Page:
A Low-Volume Printer
If you're used to the windshield-wiper whoosh of an inkjet printhead going
back and forth across the page, you'll have to adjust to the more continuous
whir of a laser printer and the CP1215 makes more of a medium whir than the
annoying high-pitched whine of some lasers. For the most part, we'd say, the HP
is quiet enough to keep on your desk, although it will provide some background
noise if you take a phone call while it's printing or sometimes, when it's
done printing but the whir persists for some seconds during recalibration.
The printer's front-mounted control panel offers half a dozen status lights
and only two buttons for continuing a job, such as after running out of and
refilling paper and for canceling one. You'll rarely touch them, relying on the
software driver HP's usual assortment of presets for everyday, glossy, label,
transparency and other print jobs plus manual menu choices for media type,
size, and so on. The software pops up a warning when a toner cartridge is
running low; oddly, it also once popped up a tutorial screen of general use
instructions after we'd printed 200-odd pages.
Handy tabs let you navigate options such as shrink-to-fit, watermarked, N-up,
or landscape printing. You can even change color values from the sRGB palette to
AdobeRGB mode, though as with every color laser we've used the CP1215's
photo prints (taking about 40 seconds for an 8- by 10-) are too grainy and not
vivid enough to approach inkjet photo quality.
Speaking of seconds, HP rates the printer for 12 pages per minute in black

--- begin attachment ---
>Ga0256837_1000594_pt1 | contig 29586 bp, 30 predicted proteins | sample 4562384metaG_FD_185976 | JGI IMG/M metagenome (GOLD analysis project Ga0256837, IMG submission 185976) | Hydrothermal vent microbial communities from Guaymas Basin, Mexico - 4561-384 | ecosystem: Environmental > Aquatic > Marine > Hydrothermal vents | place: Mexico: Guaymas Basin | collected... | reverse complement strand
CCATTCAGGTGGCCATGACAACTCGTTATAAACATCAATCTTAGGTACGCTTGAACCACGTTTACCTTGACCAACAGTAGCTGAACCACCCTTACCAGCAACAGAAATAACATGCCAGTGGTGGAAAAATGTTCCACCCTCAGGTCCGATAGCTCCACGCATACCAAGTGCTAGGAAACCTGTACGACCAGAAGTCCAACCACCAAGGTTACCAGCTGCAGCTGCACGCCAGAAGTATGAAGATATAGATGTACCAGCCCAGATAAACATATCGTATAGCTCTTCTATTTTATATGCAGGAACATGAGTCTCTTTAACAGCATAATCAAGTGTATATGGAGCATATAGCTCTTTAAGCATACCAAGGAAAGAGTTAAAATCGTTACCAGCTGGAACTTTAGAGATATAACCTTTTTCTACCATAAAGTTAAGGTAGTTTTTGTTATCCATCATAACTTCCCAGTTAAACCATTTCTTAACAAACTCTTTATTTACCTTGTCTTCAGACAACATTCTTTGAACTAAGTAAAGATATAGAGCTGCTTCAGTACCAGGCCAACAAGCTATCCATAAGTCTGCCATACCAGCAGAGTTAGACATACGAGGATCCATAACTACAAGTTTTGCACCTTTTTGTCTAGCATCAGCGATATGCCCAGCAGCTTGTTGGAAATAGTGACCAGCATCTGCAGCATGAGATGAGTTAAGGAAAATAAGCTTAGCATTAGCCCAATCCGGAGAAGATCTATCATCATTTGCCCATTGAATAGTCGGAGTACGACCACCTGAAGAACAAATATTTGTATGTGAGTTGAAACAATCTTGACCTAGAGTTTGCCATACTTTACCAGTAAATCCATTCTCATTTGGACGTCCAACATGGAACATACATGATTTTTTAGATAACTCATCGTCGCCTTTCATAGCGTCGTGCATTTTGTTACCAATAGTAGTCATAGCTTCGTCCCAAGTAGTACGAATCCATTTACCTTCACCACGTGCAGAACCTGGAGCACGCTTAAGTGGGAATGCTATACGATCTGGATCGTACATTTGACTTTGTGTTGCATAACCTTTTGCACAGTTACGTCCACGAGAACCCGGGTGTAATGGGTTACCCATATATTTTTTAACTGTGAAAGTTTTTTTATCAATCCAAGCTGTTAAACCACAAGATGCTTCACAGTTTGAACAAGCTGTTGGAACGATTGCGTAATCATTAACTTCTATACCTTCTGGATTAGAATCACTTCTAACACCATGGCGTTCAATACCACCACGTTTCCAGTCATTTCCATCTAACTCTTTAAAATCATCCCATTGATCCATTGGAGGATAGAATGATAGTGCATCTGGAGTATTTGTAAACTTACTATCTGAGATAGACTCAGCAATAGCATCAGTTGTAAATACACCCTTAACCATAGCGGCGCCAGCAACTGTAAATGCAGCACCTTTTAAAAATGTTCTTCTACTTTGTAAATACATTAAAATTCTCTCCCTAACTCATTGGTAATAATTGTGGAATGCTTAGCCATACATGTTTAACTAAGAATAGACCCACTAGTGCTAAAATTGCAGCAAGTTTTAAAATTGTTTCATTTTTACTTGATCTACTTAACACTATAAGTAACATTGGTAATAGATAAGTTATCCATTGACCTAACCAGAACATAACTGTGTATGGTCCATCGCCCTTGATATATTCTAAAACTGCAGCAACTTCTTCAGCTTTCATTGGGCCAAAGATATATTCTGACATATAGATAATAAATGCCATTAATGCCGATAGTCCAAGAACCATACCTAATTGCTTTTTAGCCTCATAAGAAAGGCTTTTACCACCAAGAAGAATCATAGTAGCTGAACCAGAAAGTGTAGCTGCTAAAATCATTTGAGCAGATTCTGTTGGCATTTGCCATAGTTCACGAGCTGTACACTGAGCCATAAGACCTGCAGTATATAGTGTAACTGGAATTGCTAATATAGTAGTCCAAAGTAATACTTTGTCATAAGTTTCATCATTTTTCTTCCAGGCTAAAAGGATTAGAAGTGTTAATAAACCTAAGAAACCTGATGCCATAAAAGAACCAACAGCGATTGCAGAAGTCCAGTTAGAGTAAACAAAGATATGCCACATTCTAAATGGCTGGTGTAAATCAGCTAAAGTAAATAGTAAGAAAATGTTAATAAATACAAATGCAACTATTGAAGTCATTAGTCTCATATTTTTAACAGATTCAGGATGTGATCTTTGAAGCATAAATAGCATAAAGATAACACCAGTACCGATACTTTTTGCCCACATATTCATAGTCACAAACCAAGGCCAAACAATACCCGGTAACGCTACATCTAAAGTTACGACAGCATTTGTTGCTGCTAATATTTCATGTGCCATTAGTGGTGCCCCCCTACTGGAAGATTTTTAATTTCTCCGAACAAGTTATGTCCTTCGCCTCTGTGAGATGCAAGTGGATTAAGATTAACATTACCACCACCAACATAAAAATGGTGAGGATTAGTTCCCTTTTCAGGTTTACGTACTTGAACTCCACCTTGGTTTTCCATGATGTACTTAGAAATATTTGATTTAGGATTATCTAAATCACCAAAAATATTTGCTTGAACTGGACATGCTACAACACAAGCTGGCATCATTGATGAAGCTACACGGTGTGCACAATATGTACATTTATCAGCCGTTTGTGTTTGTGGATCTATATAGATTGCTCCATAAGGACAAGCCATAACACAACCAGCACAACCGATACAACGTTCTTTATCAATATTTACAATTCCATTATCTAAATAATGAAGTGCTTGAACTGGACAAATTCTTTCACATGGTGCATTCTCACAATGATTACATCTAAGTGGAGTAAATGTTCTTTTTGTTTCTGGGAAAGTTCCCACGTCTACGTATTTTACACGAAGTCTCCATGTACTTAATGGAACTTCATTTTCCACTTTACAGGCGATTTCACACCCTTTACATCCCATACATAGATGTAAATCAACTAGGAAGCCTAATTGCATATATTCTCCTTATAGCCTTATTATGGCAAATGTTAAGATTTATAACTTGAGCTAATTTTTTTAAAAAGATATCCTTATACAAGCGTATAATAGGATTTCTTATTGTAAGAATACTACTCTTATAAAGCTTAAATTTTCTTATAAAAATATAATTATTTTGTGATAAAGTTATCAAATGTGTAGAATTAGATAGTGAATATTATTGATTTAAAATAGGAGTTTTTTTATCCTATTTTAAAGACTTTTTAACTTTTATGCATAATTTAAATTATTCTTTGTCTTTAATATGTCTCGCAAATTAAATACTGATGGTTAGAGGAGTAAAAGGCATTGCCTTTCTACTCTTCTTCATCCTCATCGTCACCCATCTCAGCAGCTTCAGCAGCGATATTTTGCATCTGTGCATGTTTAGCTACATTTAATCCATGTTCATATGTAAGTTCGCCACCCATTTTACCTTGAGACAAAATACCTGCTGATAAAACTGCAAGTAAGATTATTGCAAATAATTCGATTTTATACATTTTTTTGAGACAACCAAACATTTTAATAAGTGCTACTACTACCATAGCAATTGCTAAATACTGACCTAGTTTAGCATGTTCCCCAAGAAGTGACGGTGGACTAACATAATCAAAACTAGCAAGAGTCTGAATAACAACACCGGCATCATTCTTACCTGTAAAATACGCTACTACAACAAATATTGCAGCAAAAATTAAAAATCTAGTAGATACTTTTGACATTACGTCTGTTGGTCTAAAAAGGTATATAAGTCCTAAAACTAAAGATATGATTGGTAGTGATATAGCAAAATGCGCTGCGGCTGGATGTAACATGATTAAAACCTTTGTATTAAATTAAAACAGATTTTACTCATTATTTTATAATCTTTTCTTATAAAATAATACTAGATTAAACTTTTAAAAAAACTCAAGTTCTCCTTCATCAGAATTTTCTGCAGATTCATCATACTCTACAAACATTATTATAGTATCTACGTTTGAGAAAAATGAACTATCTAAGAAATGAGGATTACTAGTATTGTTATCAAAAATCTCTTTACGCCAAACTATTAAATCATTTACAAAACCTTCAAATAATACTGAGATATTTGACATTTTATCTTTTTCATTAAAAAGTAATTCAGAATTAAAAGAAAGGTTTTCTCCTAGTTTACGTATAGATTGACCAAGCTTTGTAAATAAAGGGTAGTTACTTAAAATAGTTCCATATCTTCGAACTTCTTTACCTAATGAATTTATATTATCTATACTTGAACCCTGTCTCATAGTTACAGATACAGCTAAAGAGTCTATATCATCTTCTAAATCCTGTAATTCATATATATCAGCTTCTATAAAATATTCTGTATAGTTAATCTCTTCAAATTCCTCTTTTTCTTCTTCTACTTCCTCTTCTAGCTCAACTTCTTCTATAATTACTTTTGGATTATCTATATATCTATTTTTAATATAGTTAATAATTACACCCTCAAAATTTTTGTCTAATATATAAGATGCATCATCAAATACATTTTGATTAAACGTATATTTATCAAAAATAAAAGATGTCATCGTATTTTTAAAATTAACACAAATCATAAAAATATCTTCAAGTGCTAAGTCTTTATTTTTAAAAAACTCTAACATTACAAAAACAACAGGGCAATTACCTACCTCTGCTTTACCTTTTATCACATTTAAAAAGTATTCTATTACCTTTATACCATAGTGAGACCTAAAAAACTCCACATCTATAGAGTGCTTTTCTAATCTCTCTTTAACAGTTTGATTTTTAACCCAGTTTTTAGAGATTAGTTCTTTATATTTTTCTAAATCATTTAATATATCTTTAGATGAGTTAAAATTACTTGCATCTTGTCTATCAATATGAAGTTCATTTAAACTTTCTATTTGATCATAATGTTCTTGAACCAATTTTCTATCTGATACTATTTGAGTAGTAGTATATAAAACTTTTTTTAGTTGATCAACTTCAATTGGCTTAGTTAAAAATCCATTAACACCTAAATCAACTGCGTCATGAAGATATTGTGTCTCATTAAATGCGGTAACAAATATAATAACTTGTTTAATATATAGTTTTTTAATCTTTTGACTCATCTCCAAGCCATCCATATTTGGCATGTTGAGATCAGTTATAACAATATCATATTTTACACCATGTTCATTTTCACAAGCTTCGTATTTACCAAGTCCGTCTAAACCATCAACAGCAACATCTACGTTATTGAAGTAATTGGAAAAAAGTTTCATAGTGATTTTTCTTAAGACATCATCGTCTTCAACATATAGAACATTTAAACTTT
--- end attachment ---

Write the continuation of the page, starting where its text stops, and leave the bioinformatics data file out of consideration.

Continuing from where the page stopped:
and white and 8 ppm in color. Our stopwatch tests came reasonably close to those
speeds, with 20 pages of black text taking an even two minutes and a 55-page,
color-illustrated PDF document arriving in seven minutes and 17 seconds.
Our one-page business letter with spot-color company logo took 30 seconds
when the printer was awake, 35 when it had to awaken from sleep mode. Six
PowerPoint slides with white backgrounds printed in 69 seconds, while six slides
with dark blue backgrounds took 112 seconds.
The Price Is More or Less Right
Assuming you allow for lasers' newsletter-illustrations rather than
framed-prints photo output, you won't be disappointed in the HP's print quality.
Times New Roman text was legible in sizes as low as 6 points, though fancy
script fonts predictably weren't, and black text was darker and crisper than the
default output of numerous low-end lasers we've tested.
Bar charts, banner headlines, and other solid-color areas in PowerPoint and
PDF documents didn't quite pop on plain paper, but were more than acceptably
bright and free of banding or other flaws.
All told, the Color LaserJet CP1215 is a good choice if you rarely print more
than 40 or 50 pages a day and have been lusting after a color laser to replace a
desktop inkjet printer. Its speed isn't too low; its cost per page isn't (quite)
too high; and its output is close to first-class.
That said, we suggest you spend $100 more as this writing, $400 with the
same imminently expiring discount trimming it to $300 for the next-step-up
Color LaserJet CP1218ni model.
Matching its sibling in speed and consumables cost, the CP1218ni adds a slew
of desirable features including Ethernet; PCL and PostScript 3 emulation;
memory-card slots and HP PhotoREt 3600 rather than 2400 interpolated resolution
for digital camera pics; 96MB rather than 16MB of buffer memory; a single-sheet
priority feed slot; and a front-panel LCD readout. It also comes with a suite of
HP Marketing Resource software including useful templates for creating
small-office, in-house marketing materials ranging from flyers to business
cards. Low prices are great, but penny-wise can be pound-foolish.
Adapted from Hardwarecentral.com.
|Do you have a comment or question about this article or other small business topics in general? Speak out in the SmallBusinessComputing.com Forums. Join the discussion today!|